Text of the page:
We all saw it, but none of us were sure what to do about it. We could see the signs: pulling away, increasingly erratic behavior, paranoia. But we didn’t know how much was too much. After one particularly bad day, I spent some time on the phone with a mental health crisis line. I asked: at what point do I get worried about my friend? As it turns out, the answer was: I should have been worried a very, very long time ago. At the end of a frenzied day spent connecting with friends, spouses, and extended family, I was exhausted. I felt guilty and confused and shocked. But I knew one thing: my friend was safe.
Don’t be like me. Don’t wait until it all falls apart. Check on your friend. Do it before things go really wrong. Call her up. Yes, call her – I know you’re busy and you’re honestly not even sure if things are actually hard for her, but call. Don’t text. Call her. And keep calling her until you get the real her on the other end.
Once she’s on the line, tell her the truth. Tell her that you’re worried. Or that she doesn’t seem like herself. Or that you want her to level with you about how things are really going, and you’ll listen as long as it takes. Or that you want to check in, and you don’t want the easy answer. Talk to her. Don’t let her blow you off. Don’t make her call you back. Her life is hard enough, don’t make her take the first step.
As moms and women, we tend to be so good at projecting an image of strength, control, and fun. We curate an Instagram feed with smiling kids, clean countertops, and home-cooked meals. We laugh and say, “Oh, you know, we’re just so busy!” when people ask us how life is, because if we said the truth – that we’re overwhelmed and barely hanging on – we might cry. We want people to think we’re okay. We all want to believe that we’re all okay. If we don’t check in and ask for the truth, we can keep living the lie. It’s so much easier.
Except that it’s not. When you’re struggling, living the lie is exhausting. You’re buried under the weight of perceived expectations and you can’t find a way out. Not only are you fighting depression or anxiety, you’re also fighting to look like you’re not fighting. What you need is someone, anyone, to shine a light on your life and say: “Hey, this isn’t right, and it doesn’t have to be like that. Let me help you find yourself again.” Often times, having to reach out for help is unthinkable. Vulnerability is a terrifying thing to consider. But if someone were to reach out to you – well, that’s a different story.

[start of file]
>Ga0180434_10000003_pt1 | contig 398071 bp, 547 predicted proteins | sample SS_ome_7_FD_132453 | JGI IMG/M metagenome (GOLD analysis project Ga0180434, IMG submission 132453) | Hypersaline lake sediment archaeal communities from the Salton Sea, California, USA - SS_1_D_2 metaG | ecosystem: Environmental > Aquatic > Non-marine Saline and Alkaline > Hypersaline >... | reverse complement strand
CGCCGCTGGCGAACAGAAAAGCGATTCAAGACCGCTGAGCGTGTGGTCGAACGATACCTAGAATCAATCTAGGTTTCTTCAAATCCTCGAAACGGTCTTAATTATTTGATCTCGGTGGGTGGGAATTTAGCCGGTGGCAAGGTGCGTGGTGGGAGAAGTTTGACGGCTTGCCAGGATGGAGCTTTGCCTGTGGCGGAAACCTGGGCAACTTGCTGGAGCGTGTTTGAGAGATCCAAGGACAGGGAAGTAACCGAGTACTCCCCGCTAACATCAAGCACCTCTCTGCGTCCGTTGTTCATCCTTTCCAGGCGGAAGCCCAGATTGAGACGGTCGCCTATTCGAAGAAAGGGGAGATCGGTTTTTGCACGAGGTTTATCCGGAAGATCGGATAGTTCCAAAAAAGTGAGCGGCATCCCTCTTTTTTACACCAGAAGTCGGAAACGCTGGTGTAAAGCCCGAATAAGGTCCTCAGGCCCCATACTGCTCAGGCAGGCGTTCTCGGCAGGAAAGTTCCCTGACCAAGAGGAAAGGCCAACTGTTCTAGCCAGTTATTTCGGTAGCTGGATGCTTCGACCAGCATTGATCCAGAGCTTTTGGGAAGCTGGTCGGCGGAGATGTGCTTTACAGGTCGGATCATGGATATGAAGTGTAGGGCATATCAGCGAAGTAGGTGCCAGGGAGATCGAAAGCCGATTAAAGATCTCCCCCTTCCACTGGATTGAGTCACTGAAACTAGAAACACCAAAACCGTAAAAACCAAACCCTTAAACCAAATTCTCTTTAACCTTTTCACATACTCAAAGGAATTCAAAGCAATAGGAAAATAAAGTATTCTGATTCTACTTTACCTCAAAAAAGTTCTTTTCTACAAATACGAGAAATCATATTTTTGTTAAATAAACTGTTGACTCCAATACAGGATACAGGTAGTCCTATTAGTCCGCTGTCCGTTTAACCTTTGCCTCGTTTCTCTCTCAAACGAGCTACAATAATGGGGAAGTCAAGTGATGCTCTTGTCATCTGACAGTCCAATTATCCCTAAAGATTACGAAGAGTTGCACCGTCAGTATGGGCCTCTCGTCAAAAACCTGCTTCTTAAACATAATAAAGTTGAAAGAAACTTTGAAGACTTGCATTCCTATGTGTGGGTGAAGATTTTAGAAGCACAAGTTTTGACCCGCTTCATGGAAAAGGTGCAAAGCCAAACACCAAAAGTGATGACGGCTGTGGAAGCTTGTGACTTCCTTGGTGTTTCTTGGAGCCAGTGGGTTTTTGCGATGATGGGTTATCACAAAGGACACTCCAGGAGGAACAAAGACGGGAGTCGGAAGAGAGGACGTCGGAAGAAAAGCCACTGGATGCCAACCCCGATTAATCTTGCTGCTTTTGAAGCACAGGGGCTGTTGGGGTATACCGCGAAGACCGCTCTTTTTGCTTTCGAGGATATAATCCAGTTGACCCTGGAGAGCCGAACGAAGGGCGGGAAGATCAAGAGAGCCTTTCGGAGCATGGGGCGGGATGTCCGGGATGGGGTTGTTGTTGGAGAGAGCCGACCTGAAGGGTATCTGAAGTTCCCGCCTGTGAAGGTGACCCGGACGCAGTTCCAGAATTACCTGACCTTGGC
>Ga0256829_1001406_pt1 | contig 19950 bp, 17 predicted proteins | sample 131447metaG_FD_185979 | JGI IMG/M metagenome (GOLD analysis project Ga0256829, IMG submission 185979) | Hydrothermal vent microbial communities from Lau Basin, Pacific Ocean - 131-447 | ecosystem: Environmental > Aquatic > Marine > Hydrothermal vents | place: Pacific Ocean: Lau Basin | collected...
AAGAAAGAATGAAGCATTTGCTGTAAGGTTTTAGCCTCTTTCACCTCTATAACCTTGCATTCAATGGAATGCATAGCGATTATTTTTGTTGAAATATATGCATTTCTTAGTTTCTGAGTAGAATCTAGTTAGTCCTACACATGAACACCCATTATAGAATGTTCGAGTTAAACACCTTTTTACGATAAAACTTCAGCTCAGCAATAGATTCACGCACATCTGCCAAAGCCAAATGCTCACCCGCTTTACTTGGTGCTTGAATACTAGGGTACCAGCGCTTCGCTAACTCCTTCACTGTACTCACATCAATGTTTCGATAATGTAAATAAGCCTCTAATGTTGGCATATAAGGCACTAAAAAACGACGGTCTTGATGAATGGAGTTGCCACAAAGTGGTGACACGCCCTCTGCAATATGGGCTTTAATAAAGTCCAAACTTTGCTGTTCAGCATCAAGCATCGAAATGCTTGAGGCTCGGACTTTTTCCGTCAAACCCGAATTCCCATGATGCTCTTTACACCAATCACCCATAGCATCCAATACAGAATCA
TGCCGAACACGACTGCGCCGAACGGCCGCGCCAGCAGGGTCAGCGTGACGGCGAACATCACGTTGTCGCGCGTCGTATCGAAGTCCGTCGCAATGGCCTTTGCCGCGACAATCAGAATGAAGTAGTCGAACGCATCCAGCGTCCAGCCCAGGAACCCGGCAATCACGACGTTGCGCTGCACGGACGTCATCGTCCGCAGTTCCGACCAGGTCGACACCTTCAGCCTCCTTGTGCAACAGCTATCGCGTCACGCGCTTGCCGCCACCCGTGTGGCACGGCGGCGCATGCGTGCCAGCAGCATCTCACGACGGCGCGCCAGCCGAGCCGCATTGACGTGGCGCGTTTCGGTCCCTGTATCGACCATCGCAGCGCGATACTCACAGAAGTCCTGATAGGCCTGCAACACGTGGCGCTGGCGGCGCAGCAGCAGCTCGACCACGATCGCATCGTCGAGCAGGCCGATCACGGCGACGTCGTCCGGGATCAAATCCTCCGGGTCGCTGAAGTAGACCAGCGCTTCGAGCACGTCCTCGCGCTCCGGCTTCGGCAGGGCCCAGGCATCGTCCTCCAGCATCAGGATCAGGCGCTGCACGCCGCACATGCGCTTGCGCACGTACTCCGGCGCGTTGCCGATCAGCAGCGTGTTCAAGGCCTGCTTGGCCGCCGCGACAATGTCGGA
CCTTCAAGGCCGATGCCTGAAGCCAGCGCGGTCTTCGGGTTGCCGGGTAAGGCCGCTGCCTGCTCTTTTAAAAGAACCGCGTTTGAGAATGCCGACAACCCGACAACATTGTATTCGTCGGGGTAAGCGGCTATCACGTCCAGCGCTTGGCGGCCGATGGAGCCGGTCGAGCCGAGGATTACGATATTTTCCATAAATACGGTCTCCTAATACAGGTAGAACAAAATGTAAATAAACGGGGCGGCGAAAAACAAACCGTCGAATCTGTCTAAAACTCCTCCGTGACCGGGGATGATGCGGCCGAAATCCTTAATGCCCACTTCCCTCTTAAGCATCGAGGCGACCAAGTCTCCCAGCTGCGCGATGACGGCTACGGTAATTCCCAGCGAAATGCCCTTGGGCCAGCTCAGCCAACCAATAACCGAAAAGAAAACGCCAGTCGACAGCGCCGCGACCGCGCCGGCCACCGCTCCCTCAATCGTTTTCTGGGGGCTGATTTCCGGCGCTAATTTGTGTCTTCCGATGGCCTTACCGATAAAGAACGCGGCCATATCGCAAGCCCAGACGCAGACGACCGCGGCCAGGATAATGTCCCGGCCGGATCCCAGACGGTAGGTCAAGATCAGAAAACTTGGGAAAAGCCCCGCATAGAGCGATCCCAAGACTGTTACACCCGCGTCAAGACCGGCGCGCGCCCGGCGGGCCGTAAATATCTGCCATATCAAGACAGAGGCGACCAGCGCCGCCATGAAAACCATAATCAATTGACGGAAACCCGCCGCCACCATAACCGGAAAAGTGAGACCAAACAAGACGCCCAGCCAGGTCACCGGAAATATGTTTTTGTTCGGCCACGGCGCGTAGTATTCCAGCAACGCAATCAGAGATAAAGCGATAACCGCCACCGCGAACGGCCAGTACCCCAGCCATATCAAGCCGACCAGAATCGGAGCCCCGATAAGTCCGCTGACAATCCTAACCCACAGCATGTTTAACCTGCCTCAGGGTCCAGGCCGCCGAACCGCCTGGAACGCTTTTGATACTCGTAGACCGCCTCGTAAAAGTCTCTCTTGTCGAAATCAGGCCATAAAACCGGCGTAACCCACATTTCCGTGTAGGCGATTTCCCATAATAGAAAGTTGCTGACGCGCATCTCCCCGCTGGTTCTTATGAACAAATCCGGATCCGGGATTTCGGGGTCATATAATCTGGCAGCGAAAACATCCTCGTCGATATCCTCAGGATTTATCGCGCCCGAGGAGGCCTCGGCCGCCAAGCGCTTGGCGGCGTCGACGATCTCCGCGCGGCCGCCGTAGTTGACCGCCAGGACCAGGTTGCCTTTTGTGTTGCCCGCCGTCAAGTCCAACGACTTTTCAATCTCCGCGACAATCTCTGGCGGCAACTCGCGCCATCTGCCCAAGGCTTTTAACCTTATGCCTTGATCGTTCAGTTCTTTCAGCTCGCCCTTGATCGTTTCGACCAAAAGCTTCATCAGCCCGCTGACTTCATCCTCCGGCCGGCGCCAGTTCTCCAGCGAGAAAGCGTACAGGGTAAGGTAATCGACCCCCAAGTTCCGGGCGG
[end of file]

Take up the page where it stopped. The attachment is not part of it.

A while back, a friend and I leveled with each other. For very different reasons, we were each going through very hard times. We even managed to meet face-to-face so we could look in each others’ eyes and admit it. Suddenly, it wasn’t so hard. Someone knew the messy truth. I didn’t have to pretend any more, and neither did she. From then on, we texted back and forth – sometimes even just motivational quotes and relentlessly cheesy gifs – just to remind each other that we knew, and it was okay. Things weren’t okay right then, but it wouldn’t always be like that. And until they got better, we had each other.
So check on your people. Check on your friend who hasn’t seemed quite right. Check on your friend who seems like she’s got perfection down to a science. Check on your friend who hasn’t checked in lately. Check on your friend who just had a baby. Check on your friend whose baby just started school. Check on your friend whose mom died three years ago. Check on your friend. She needs you.
And maybe, as you’re calling around and reminding everyone that you love them, you’ll remember just how loved you are. Because you are. If no one has told you today: “You’re doing a great job, mama. Life is so hard, and you’re doing the hard thing. You are loved.”
And if you don’t believe it, don’t worry – I’ll give you a call to remind you.